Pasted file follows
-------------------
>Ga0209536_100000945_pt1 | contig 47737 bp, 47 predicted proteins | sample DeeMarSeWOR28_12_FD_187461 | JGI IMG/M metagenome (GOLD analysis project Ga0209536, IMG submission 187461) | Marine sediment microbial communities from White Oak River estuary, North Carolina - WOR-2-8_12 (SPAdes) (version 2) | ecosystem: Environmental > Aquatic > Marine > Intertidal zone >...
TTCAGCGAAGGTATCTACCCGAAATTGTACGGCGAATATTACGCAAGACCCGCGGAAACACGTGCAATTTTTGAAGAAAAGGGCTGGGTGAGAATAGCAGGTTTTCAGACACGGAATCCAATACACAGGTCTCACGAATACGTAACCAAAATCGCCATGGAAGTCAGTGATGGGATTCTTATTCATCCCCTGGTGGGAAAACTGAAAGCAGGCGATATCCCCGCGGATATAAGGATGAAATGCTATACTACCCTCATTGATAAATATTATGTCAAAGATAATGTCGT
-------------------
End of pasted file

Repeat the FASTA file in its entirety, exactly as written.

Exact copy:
>Ga0209536_100000945_pt1 | contig 47737 bp, 47 predicted proteins | sample DeeMarSeWOR28_12_FD_187461 | JGI IMG/M metagenome (GOLD analysis project Ga0209536, IMG submission 187461) | Marine sediment microbial communities from White Oak River estuary, North Carolina - WOR-2-8_12 (SPAdes) (version 2) | ecosystem: Environmental > Aquatic > Marine > Intertidal zone >...
TTCAGCGAAGGTATCTACCCGAAATTGTACGGCGAATATTACGCAAGACCCGCGGAAACACGTGCAATTTTTGAAGAAAAGGGCTGGGTGAGAATAGCAGGTTTTCAGACACGGAATCCAATACACAGGTCTCACGAATACGTAACCAAAATCGCCATGGAAGTCAGTGATGGGATTCTTATTCATCCCCTGGTGGGAAAACTGAAAGCAGGCGATATCCCCGCGGATATAAGGATGAAATGCTATACTACCCTCATTGATAAATATTATGTCAAAGATAATGTCGT